The original article mentions "ordering tons of stuff from phishing scams to trace the path of the money." That's what the FBI should be doing more of. Law enforcement can have accounts created, plug into the credit card system, and watch their credit cards being used in real time. It's hard to do that without law enforcement authority.

    • by Dunbal (464142) *

      a significant dent in spam traffic for a month.

      A month.

      Time to bring out draconian legislation that hits spammers where it hurts - go after the idiots who respond to spam, just like they go after the "johns" that try to pick up prostitutes... a few ads in the local paper saying that John Q Neighbor was trying to buy v14gr4 or an online degree should really help.

      I hope you don't think I was being serious.

  • by Jane Q. Public (1010737) on Thursday June 16, 2011 @02:25PM (#36466234)
    Busting CAPTCHAs is not a crime. Not usually, anyway. Sure, it may violate a website's terms of service, but US courts so far (quite correctly) say that's not a crime, unless you're "stealing" a for-pay service. And maybe not even then.

    It is not valid to label something a "crime" just because it's inconvenient for some people. The lesson to be learned here is that CAPTCHAs are a lazy (and often lousy) way to prevent "unauthorized" access.

    Also, while most CAPTCHAs today can be busted with automated tools, as OP says it's often more economical to just hire teams of people from Pakistan or India to do it manually. The going rate on freelancer sites is about $1 per 1000, but sometimes it's even less.
    • by _Sprocket_ (42527)

      Busting CAPTCHAs is not a crime. Not usually, anyway. Sure, it may violate a website's terms of service, but US courts so far (quite correctly) say that's not a crime, unless you're "stealing" a for-pay service. And maybe not even then. It is not valid to label something a "crime" just because it's inconvenient for some people. The lesson to be learned here is that CAPTCHAs are a lazy (and often lousy) way to prevent "unauthorized" access.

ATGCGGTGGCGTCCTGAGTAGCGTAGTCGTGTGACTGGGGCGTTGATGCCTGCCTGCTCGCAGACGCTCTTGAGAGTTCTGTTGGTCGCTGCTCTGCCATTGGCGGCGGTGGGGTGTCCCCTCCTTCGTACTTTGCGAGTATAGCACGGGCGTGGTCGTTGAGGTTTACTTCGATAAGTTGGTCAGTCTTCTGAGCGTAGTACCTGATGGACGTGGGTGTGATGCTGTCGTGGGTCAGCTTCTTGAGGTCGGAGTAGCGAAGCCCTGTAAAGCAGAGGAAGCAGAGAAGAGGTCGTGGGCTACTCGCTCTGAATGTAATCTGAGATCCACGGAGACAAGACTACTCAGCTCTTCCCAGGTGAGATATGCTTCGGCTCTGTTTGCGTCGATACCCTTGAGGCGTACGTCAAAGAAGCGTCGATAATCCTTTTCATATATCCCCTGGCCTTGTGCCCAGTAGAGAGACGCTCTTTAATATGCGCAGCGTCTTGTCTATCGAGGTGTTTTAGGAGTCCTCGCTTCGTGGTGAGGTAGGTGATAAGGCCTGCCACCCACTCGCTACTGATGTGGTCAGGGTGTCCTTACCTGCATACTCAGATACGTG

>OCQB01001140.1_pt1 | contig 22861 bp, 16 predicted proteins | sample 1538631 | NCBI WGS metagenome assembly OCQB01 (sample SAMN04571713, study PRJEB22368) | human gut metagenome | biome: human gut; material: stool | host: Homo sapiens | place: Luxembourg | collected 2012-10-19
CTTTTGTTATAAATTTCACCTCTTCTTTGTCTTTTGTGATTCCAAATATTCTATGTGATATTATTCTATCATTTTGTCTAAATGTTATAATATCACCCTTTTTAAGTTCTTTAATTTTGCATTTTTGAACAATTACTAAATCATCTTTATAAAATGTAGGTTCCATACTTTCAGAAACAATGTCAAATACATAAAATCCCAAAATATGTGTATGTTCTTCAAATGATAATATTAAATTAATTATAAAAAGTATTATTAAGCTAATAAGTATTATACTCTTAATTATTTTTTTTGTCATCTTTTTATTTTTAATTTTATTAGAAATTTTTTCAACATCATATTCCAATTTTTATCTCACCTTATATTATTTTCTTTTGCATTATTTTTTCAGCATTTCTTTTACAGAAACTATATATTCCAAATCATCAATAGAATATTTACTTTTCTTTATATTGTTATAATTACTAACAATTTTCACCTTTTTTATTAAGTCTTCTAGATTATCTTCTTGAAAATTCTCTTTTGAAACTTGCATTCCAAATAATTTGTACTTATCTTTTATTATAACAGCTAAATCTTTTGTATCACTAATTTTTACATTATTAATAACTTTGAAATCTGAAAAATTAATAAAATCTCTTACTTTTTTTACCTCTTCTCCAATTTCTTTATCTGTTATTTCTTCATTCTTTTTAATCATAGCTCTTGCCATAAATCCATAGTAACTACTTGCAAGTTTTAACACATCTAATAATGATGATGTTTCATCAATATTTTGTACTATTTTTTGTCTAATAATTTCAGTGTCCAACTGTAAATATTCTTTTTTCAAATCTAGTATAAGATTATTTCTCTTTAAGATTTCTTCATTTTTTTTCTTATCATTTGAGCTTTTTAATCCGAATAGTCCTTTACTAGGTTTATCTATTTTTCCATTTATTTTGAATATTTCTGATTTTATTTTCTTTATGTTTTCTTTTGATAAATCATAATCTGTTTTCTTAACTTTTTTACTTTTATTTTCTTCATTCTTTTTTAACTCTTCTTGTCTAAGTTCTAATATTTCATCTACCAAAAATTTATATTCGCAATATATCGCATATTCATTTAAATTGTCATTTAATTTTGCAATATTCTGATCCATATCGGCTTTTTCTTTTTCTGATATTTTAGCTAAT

I didn't see anywhere in the article where it labeled solving CAPTCHAs as a crime. And I don't remember ever seeing anyone claiming that a CAPTCHA prevents unauthorized access either. What the article does say is that a CAPTCHA solving service is one of the tools that criminals employ in their trade. And while it might seem futile to use a CAPTCHA, doing so induces a cost to criminals that tends to limit how many criminals continue to operate.

      In my experience, CAPTCHAs never completely solve the proble

      • The article is titled "Following the Money In Cybercrime". Further, the article states:

        "... And just a buck to solve 1,000 captchas. Those are the going rates of cybercrime..."

        Which is very clearly an implication that busting CAPTCHAs is a crime. It is not explicitly stated, no, but it's a very strong implication! One could not blame a reader for reading that busting CAPTCHAs is, indeed a crime.

        • by _Sprocket_ (42527)
          The article also talked about scammers sending around 12 million emails per purchase. That doesn't mean the article is now strongly implying that sending an email is criminal. I see your point. But I would suggest that a reader seeing this sort of implication needs to go back and re-read the article again.
          • I disagree. The two sentence above, just as I quoted them in the order they appeared, very clearly imply that busting CAPTCHAS are illegal. If the author did not mean to directly imply that, then there would have been absolutely no purpose to stating "And just a buck to solve 1,000 captchas." immediately before "Those are the going rates of cybercrime..."

            But since the author did put those words in that order, anybody who knows how to read English does, in fact, know that the implication was clearly int
  • Always think of this comic when i hear the word captcha now.

    xkcd [xkcd.com]
  • Is what you need to become if you want to do crimes of money these days. If our government was serious, this crap would be toast instantly. See how quick they got the DC Sniper after he gave them no more than a Cayman Island bank account number. Think "what would Harry Harrison do?".

    This proves that
    A: We're not serious about this.
    B: It's probably half the government itself in an attempt to create people believing they need even more power.